Image courtesy of chrisroll /

Image courtesy of chrisroll /

It’s been tradition as long as Brian and I have been together that we watch the movie Groundhog Day on Groundhog Day.  Christmas, Valentine’s Day, Easter, anniversaries . . .  we don’t make a big deal of those, but Groundhog Day is set in stone!

This time around, I watched it with a bit of a metaphysical eye.  What could I learn from watching it this time? There are definitely some metaphysical themes in there:

  • The most obvious is the reincarnation and karmic journey that Phil experiences.  Phil begins the movie as an immature, selfish soul who does not give to others nor seem to care for anyone.  By the end of the movie Phil has done a complete 180, spending his entire day giving to others.
  • Phil learns the value of discipline.  Phil first learns this through his repeated attempts to woo Rita.  He later learns more valuable and creative uses of discipline: piano, french, literature, ice sculptures etc
  • Phil experiences change through death.  In the middle of the movie a heartwarming set of interactions occur between Phil and an elderly homeless gentleman.  Phil begins to care for this man, but the gentleman dies in every repeat of the day, no matter what Phil does for him.  Phil struggles with his powerlessness, even as the nurse tells him: “Sometimes people just die.”  Yet, through this experience, Phil himself has “died” to his old self, regaining control of himself and becoming reborn.  Phil also literally dies over and over and over again.  Death is Phil’s 4th stage out of these five  1) denial of the Groundhog Day experience  2) rebelliousness/anarchy  3) insincere love/lust  4) suicide  5) service and life purpose/true love   After Phil goes through the first three, he begins to despair.  Coming out of death in the fourth stage, he finally begins to change and life takes on an entirely new perspective for him.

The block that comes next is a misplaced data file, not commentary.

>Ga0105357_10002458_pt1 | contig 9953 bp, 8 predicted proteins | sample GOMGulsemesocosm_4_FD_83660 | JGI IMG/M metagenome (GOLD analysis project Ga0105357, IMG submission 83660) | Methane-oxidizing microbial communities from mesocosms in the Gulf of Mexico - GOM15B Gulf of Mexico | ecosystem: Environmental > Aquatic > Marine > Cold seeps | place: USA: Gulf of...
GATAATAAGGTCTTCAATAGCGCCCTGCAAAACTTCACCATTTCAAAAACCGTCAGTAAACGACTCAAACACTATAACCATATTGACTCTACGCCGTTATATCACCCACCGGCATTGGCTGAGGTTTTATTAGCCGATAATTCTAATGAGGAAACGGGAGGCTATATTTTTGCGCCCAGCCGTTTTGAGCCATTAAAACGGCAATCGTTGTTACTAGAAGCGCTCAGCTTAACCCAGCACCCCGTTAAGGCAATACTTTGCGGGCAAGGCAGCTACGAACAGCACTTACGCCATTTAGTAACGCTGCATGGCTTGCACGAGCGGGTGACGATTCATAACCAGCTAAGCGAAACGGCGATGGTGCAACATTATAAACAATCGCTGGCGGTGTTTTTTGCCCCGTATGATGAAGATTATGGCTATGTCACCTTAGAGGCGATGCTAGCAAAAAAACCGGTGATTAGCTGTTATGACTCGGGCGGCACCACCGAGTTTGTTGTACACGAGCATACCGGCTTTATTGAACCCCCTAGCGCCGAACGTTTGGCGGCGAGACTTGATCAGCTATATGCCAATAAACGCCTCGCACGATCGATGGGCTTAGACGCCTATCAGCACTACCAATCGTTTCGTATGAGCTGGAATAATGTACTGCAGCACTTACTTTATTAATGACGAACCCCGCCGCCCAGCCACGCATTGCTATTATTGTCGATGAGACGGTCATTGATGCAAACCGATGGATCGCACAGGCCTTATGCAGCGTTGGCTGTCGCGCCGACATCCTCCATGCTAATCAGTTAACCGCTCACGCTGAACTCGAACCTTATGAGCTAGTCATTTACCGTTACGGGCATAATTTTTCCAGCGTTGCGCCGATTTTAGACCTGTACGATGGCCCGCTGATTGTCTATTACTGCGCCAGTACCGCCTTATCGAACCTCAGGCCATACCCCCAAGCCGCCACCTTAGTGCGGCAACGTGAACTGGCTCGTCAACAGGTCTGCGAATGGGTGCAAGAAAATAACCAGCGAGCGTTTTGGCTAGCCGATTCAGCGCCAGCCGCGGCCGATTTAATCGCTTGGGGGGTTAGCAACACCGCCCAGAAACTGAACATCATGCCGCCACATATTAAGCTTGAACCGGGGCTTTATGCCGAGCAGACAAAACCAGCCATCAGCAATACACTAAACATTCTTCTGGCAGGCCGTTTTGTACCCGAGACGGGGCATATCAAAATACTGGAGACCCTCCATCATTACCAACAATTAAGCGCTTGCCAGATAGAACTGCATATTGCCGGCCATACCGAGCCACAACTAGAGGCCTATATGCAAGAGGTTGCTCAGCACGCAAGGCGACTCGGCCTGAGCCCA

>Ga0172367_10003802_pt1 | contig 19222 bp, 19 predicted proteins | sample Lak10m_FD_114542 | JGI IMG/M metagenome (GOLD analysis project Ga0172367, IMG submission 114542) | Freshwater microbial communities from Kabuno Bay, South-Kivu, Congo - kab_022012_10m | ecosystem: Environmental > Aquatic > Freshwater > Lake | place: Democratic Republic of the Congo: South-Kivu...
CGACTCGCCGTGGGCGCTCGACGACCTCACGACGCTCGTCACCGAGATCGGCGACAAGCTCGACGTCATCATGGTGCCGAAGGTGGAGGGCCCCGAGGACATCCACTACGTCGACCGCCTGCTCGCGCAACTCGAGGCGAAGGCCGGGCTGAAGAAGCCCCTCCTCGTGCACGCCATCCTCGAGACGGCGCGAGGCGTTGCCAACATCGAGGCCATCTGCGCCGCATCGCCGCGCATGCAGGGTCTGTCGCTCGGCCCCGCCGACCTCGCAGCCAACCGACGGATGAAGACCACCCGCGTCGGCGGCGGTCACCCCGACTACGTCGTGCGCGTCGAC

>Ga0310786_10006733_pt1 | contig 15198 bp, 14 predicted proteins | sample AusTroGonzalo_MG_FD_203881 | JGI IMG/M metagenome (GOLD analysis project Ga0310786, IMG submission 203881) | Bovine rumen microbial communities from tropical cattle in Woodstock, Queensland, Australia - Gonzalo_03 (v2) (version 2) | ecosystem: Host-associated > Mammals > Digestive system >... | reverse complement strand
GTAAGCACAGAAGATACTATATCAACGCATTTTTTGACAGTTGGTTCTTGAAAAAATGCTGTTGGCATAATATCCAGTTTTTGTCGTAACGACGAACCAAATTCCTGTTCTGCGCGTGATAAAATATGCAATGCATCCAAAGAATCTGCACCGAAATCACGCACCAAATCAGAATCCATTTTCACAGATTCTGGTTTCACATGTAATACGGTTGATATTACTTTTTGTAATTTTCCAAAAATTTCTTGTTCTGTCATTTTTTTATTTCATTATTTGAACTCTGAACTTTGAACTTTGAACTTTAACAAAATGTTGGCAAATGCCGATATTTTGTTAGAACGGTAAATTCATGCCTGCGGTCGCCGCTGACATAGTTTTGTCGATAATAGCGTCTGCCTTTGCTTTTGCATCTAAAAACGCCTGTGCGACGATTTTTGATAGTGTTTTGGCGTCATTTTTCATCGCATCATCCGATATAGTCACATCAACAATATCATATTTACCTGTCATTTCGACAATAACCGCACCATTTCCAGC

• Phil learns the importance of truth and true love.  In Phil’s third stage Phil begins to acknowledge his feelings for Rita and decides to act on them.  He attempts to use his time and experience to his advantage to learn everything he can about Rita and create a faux romance.  But Rita eventually catches onto him, and — try as he might, –Phil is unable to fashion his perfect happily ever after one-night stand.  When Phil begins to work on himself and then build his relationships with others, he unintentionally attracts Rita.  The true Phil turned out to be exactly what Rita was looking for all along.
  • Phil connects with his true self.  Phil’s love for Rita is what gives him the motivation to fully change.  He sees her as an “ange”l; she is everything that he is not: kind, generous, and loving.  She is the yin, and he is the yang, just as the conscious and subconscious belong together.  By tapping into her love and giving nature, his beautiful soul finally emerges.

As I reflect on these points, I realize I love this movie all the more!  It ranks up there for me now with  It’s a Wonderful Life, a budding Christmas movie tradition that also focuses on the value of the soul and the importance of service to humanity.  What other movies can I add to my list?

What are your favorite holiday movie traditions?


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